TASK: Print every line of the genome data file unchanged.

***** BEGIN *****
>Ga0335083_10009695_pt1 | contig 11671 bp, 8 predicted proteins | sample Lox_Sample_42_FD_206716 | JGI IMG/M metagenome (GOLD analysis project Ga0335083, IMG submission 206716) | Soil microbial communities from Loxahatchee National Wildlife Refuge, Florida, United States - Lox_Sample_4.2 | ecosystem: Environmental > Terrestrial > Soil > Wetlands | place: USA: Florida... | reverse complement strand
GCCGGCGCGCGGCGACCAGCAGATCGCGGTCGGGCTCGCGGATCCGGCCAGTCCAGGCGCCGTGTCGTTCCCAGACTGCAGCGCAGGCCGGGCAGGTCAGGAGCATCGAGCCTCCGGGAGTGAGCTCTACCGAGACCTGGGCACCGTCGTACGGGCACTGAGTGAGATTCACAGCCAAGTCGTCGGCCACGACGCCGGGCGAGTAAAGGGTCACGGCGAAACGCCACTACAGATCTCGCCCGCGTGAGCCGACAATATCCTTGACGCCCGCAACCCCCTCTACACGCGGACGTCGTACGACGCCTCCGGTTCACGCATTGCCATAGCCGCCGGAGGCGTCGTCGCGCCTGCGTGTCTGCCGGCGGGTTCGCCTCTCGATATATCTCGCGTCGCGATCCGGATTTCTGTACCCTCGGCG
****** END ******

>Ga0335083_10009695_pt1 | contig 11671 bp, 8 predicted proteins | sample Lox_Sample_42_FD_206716 | JGI IMG/M metagenome (GOLD analysis project Ga0335083, IMG submission 206716) | Soil microbial communities from Loxahatchee National Wildlife Refuge, Florida, United States - Lox_Sample_4.2 | ecosystem: Environmental > Terrestrial > Soil > Wetlands | place: USA: Florida... | reverse complement strand
GCCGGCGCGCGGCGACCAGCAGATCGCGGTCGGGCTCGCGGATCCGGCCAGTCCAGGCGCCGTGTCGTTCCCAGACTGCAGCGCAGGCCGGGCAGGTCAGGAGCATCGAGCCTCCGGGAGTGAGCTCTACCGAGACCTGGGCACCGTCGTACGGGCACTGAGTGAGATTCACAGCCAAGTCGTCGGCCACGACGCCGGGCGAGTAAAGGGTCACGGCGAAACGCCACTACAGATCTCGCCCGCGTGAGCCGACAATATCCTTGACGCCCGCAACCCCCTCTACACGCGGACGTCGTACGACGCCTCCGGTTCACGCATTGCCATAGCCGCCGGAGGCGTCGTCGCGCCTGCGTGTCTGCCGGCGGGTTCGCCTCTCGATATATCTCGCGTCGCGATCCGGATTTCTGTACCCTCGGCG